Many of the headlines today have an uncanny resemblance to those of a year ago. Recent reports indicate that Obamacare is having negative effects on job prospects and reducing the hours that employees can work; the law is leading to more cancelled policies and shrinking provider networks so people are losing access to their doctors and hospitals; and once again, just before open enrollment begins in November, Obamacare premiums are scheduled to rise despite President Obama's promise that families would save $2,500 a year under his law.
The law's continued unpopularity suggests that most Americans are not welcoming this new healthcare reality. Worse, many Americans are about to see another painful, yet predictable, Obamacare flaw set in when they go to complete their annual tax returns next year.
Obamacare originally required anyone who receives tax subsidies to pay for their plans to have their income level verified first to make sure that they qualify. But in the months leading up to implementation last year, the Obama administration rewrote the rules and delayed the verification-first provision. This means that anyone who misrepresented their 2014 income — on purpose or by accident — would later be subjected to reimbursing the federal government for any overpaid subsidies they may have received, or potentially the entire amount of the subsidy. In the case of an applicant who received cost-sharing subsidies, the federal assistance is provided directly to the insurance company, which means many are unaware of the amount of the assistance.
This next tax season marks collection time, and already the Obama administration has identified about 1.2 million people who have signed up for Obamacare plans but who have inconsistencies with their reported income.
News outlets have described this as a tax-filing "nightmare" because many Americans will fill out these new and complicated tax forms that can place them at risk for tax delinquency. The administration failed to provide clear instructions in the rush to sign people up last year, and now low to middle income Americans may be penalized by the Internal Revenue Service because of the administration-created confusion.
And while this next tax filing season will be the first one where Americans will be subjected to this tax headache, the continued flaws in Obamacare and its implementation could make this much more painful in years to come. As Obamacare continues to cause skyrocketing premiums, subsidies will rise and put Americans at risk for higher back taxes. Also, the Obama administration's decision to automatically re-enroll people in their same Obamacare plans for next year could cause even more pain — these same plans are unlikely to be the most affordable ones available, and therefore will also lead to unnecessarily high subsidies that tax payers will be on the hook for.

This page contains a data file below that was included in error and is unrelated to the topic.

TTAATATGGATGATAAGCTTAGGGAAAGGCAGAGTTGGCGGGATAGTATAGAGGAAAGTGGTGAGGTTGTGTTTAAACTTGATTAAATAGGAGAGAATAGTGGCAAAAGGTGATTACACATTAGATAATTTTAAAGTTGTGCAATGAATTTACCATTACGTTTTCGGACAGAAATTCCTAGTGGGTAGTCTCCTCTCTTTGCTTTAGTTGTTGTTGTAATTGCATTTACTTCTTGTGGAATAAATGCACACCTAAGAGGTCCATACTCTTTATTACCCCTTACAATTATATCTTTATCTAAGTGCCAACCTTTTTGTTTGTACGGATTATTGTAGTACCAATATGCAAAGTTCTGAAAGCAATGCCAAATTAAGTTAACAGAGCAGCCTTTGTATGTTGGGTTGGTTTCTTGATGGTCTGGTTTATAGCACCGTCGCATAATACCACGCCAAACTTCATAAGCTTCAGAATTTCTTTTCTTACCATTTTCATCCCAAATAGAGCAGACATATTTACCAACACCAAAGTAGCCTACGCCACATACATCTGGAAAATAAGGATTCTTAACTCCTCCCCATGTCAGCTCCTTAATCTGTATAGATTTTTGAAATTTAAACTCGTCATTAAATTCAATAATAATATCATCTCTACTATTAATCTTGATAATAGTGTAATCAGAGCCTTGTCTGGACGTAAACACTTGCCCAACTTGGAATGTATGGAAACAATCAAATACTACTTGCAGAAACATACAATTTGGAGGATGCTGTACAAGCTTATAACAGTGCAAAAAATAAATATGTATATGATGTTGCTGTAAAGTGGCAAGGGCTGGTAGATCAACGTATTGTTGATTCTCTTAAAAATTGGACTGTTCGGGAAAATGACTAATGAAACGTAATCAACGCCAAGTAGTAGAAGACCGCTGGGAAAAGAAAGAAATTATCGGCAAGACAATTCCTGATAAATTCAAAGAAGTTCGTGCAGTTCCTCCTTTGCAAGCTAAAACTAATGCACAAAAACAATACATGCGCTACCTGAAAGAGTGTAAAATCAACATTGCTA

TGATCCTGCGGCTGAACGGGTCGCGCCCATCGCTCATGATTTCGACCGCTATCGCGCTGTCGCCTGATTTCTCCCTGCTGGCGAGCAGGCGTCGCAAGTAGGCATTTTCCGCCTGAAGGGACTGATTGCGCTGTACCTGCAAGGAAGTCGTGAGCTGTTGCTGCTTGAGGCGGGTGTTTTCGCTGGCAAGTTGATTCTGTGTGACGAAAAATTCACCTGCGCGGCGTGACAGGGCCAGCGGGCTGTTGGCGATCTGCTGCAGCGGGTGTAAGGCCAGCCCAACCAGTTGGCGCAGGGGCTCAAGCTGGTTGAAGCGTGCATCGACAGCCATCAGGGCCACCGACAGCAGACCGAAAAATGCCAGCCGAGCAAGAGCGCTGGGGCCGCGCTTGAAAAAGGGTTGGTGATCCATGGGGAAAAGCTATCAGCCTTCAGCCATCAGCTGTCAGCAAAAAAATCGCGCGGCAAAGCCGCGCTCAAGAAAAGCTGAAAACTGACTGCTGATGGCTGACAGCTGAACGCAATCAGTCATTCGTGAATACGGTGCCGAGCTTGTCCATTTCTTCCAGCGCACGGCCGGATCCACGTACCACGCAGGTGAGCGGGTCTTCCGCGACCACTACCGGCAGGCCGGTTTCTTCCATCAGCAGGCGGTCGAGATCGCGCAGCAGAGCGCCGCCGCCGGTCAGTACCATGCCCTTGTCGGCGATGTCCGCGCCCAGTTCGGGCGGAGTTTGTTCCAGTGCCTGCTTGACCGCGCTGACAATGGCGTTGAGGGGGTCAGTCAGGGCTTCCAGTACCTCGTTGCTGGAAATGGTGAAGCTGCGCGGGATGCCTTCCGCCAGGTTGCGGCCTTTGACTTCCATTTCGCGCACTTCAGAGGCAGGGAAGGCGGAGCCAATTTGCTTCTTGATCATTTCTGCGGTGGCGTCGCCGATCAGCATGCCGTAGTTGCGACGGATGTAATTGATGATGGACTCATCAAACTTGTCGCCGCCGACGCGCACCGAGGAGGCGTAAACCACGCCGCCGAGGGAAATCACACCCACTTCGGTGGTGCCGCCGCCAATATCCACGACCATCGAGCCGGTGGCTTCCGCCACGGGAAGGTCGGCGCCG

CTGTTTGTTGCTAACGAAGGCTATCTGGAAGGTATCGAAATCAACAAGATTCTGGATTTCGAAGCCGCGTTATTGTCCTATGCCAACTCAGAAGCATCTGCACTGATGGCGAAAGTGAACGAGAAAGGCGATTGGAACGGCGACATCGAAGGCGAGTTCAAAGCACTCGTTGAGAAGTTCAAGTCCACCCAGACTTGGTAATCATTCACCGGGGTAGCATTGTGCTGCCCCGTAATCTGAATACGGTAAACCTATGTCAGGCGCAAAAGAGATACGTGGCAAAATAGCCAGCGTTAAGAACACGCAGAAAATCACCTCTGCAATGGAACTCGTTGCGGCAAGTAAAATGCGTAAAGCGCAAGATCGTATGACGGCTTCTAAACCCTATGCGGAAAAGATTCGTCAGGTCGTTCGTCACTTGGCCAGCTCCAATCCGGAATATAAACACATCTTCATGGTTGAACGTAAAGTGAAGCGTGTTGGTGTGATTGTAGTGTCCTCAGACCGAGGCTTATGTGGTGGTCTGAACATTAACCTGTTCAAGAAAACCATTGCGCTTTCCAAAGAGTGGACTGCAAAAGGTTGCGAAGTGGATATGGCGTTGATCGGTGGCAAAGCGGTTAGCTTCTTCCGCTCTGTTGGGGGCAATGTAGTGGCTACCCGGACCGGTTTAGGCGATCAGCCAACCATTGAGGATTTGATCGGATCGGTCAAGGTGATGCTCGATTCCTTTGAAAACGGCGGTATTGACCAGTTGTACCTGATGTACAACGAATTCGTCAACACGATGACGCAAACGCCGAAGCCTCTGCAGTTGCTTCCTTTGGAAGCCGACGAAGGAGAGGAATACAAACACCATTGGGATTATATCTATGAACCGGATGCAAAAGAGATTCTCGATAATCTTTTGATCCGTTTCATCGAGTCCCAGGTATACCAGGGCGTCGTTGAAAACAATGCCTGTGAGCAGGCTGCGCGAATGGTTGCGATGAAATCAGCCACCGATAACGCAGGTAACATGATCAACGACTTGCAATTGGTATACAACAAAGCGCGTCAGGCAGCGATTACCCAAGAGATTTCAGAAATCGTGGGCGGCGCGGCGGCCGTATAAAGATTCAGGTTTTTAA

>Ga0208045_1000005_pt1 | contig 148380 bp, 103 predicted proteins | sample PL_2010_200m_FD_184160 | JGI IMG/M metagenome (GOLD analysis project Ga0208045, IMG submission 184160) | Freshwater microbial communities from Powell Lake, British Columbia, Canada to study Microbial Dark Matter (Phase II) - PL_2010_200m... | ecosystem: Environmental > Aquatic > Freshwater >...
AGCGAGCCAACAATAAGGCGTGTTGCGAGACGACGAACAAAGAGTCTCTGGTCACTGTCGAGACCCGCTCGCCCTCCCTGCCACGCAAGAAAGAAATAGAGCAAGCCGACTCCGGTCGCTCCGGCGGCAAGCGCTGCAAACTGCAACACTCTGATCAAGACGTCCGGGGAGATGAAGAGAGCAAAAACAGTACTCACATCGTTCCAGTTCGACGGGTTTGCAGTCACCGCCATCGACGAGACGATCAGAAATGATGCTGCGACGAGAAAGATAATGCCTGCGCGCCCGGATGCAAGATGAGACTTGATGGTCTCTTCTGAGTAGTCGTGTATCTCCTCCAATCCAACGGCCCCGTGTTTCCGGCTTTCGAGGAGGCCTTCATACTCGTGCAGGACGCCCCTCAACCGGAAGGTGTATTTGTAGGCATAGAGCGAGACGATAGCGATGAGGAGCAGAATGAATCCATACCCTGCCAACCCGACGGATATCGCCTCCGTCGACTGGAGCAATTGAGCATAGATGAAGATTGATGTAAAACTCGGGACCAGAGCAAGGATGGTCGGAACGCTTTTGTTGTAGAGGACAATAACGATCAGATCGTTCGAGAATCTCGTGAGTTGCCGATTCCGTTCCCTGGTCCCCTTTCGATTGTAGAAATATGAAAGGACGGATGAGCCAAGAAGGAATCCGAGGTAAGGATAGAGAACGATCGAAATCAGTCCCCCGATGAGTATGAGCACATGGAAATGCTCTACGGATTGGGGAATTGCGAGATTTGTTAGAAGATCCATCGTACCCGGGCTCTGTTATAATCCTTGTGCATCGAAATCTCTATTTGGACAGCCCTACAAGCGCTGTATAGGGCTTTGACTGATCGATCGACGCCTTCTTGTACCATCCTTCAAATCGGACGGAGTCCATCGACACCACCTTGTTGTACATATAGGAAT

As many as 85 percent of Americans who signed up for Obamacare plans are receiving some sort of federal subsidies, putting them at financial risk down the road if their incomes are different than what they first estimated. Much of this concern would be unnecessary if there had been an income verification system in place before the law rolled out. In fact, the House acted to pass one after the Obama administration rewrote the rules. Unfortunately, the White House and Senate Democrats failed to protect the American people in this regard. Now, when the law is already more unpopular than ever, we can thank Obamacare for an unnecessarily painful tax season.Rep. Black is a Republican who represents the 6th District of Tennessee. Thinking of submitting an op-ed to the Washington Examiner? Be sure to read our guidelines on submissions for editorials, available at this link.